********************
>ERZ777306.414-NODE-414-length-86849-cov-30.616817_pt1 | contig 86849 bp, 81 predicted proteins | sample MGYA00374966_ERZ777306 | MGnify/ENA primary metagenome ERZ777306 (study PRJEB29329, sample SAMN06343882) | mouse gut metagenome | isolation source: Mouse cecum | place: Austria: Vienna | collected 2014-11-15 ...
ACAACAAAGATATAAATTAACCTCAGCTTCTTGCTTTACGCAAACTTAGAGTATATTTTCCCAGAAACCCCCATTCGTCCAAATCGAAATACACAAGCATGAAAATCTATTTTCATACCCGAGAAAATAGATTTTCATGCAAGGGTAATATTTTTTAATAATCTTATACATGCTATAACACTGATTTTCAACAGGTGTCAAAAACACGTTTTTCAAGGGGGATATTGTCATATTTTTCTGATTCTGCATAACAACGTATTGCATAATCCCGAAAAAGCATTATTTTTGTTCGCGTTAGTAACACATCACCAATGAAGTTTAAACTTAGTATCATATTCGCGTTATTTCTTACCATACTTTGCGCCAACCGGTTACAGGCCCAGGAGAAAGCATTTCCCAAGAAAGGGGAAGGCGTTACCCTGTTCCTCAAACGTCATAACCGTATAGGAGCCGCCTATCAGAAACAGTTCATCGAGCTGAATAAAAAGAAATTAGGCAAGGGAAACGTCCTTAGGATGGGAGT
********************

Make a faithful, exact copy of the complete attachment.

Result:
>ERZ777306.414-NODE-414-length-86849-cov-30.616817_pt1 | contig 86849 bp, 81 predicted proteins | sample MGYA00374966_ERZ777306 | MGnify/ENA primary metagenome ERZ777306 (study PRJEB29329, sample SAMN06343882) | mouse gut metagenome | isolation source: Mouse cecum | place: Austria: Vienna | collected 2014-11-15 ...
ACAACAAAGATATAAATTAACCTCAGCTTCTTGCTTTACGCAAACTTAGAGTATATTTTCCCAGAAACCCCCATTCGTCCAAATCGAAATACACAAGCATGAAAATCTATTTTCATACCCGAGAAAATAGATTTTCATGCAAGGGTAATATTTTTTAATAATCTTATACATGCTATAACACTGATTTTCAACAGGTGTCAAAAACACGTTTTTCAAGGGGGATATTGTCATATTTTTCTGATTCTGCATAACAACGTATTGCATAATCCCGAAAAAGCATTATTTTTGTTCGCGTTAGTAACACATCACCAATGAAGTTTAAACTTAGTATCATATTCGCGTTATTTCTTACCATACTTTGCGCCAACCGGTTACAGGCCCAGGAGAAAGCATTTCCCAAGAAAGGGGAAGGCGTTACCCTGTTCCTCAAACGTCATAACCGTATAGGAGCCGCCTATCAGAAACAGTTCATCGAGCTGAATAAAAAGAAATTAGGCAAGGGAAACGTCCTTAGGATGGGAGT